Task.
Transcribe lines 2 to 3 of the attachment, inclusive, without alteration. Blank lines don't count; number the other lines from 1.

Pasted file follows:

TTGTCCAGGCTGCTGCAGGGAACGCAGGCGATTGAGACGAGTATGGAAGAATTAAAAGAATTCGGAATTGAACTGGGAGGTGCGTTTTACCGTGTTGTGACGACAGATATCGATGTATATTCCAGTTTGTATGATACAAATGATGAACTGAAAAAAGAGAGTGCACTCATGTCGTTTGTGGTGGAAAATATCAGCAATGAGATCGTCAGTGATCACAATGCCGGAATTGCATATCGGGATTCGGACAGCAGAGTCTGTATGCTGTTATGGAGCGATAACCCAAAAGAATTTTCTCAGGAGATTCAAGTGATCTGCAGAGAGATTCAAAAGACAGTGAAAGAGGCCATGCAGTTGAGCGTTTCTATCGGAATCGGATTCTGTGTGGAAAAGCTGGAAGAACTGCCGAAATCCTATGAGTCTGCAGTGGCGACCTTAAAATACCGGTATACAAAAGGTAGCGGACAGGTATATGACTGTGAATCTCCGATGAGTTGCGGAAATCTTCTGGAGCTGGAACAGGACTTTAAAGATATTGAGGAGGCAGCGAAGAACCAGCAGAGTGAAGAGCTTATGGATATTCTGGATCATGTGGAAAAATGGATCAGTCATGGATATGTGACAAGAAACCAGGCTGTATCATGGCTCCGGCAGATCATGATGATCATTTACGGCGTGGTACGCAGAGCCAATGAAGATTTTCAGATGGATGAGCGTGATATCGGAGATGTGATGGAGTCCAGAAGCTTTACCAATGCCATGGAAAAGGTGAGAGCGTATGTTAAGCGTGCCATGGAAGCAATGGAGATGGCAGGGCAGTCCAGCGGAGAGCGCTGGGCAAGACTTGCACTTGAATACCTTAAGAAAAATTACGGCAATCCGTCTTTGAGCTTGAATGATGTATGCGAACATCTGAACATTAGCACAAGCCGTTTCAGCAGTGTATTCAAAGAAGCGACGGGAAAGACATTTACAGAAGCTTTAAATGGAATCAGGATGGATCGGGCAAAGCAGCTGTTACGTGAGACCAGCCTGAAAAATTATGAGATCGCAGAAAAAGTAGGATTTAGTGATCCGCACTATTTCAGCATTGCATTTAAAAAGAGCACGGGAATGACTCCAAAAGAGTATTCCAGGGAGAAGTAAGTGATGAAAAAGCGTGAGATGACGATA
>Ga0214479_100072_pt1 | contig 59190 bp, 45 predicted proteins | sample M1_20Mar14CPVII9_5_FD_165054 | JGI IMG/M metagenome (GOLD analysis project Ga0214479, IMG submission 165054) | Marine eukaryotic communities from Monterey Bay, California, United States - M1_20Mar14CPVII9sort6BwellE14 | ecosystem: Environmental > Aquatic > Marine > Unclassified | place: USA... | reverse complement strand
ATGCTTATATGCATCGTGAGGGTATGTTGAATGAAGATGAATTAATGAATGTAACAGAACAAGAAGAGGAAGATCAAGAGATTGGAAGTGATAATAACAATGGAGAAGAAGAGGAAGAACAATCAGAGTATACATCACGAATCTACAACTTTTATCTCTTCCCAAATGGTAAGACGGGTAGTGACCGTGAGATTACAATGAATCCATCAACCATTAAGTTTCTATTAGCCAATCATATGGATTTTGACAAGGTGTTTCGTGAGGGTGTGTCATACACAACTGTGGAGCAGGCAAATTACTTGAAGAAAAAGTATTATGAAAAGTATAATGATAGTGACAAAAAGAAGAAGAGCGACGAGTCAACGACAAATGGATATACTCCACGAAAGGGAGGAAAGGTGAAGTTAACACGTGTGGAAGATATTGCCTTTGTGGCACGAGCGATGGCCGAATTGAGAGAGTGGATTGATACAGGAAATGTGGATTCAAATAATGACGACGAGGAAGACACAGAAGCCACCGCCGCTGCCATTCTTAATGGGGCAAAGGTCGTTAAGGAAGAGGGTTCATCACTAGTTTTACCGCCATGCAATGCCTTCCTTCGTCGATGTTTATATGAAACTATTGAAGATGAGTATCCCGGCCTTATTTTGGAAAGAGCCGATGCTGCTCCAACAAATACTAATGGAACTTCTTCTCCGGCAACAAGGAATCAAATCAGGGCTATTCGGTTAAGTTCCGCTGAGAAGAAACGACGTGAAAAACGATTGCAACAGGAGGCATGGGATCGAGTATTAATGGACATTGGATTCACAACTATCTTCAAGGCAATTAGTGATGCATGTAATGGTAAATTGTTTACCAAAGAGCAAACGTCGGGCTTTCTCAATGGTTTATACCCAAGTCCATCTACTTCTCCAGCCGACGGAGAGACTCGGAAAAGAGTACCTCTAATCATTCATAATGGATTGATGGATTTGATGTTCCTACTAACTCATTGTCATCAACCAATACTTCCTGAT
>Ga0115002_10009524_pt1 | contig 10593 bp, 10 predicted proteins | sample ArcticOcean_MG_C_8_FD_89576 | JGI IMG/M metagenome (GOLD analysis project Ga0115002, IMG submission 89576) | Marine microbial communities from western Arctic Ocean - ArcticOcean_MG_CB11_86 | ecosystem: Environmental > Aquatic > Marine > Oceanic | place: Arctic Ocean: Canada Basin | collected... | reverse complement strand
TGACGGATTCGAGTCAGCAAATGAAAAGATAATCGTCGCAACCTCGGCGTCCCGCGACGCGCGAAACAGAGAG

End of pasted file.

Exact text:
>Ga0214479_100072_pt1 | contig 59190 bp, 45 predicted proteins | sample M1_20Mar14CPVII9_5_FD_165054 | JGI IMG/M metagenome (GOLD analysis project Ga0214479, IMG submission 165054) | Marine eukaryotic communities from Monterey Bay, California, United States - M1_20Mar14CPVII9sort6BwellE14 | ecosystem: Environmental > Aquatic > Marine > Unclassified | place: USA... | reverse complement strand
ATGCTTATATGCATCGTGAGGGTATGTTGAATGAAGATGAATTAATGAATGTAACAGAACAAGAAGAGGAAGATCAAGAGATTGGAAGTGATAATAACAATGGAGAAGAAGAGGAAGAACAATCAGAGTATACATCACGAATCTACAACTTTTATCTCTTCCCAAATGGTAAGACGGGTAGTGACCGTGAGATTACAATGAATCCATCAACCATTAAGTTTCTATTAGCCAATCATATGGATTTTGACAAGGTGTTTCGTGAGGGTGTGTCATACACAACTGTGGAGCAGGCAAATTACTTGAAGAAAAAGTATTATGAAAAGTATAATGATAGTGACAAAAAGAAGAAGAGCGACGAGTCAACGACAAATGGATATACTCCACGAAAGGGAGGAAAGGTGAAGTTAACACGTGTGGAAGATATTGCCTTTGTGGCACGAGCGATGGCCGAATTGAGAGAGTGGATTGATACAGGAAATGTGGATTCAAATAATGACGACGAGGAAGACACAGAAGCCACCGCCGCTGCCATTCTTAATGGGGCAAAGGTCGTTAAGGAAGAGGGTTCATCACTAGTTTTACCGCCATGCAATGCCTTCCTTCGTCGATGTTTATATGAAACTATTGAAGATGAGTATCCCGGCCTTATTTTGGAAAGAGCCGATGCTGCTCCAACAAATACTAATGGAACTTCTTCTCCGGCAACAAGGAATCAAATCAGGGCTATTCGGTTAAGTTCCGCTGAGAAGAAACGACGTGAAAAACGATTGCAACAGGAGGCATGGGATCGAGTATTAATGGACATTGGATTCACAACTATCTTCAAGGCAATTAGTGATGCATGTAATGGTAAATTGTTTACCAAAGAGCAAACGTCGGGCTTTCTCAATGGTTTATACCCAAGTCCATCTACTTCTCCAGCCGACGGAGAGACTCGGAAAAGAGTACCTCTAATCATTCATAATGGATTGATGGATTTGATGTTCCTACTAACTCATTGTCATCAACCAATACTTCCTGAT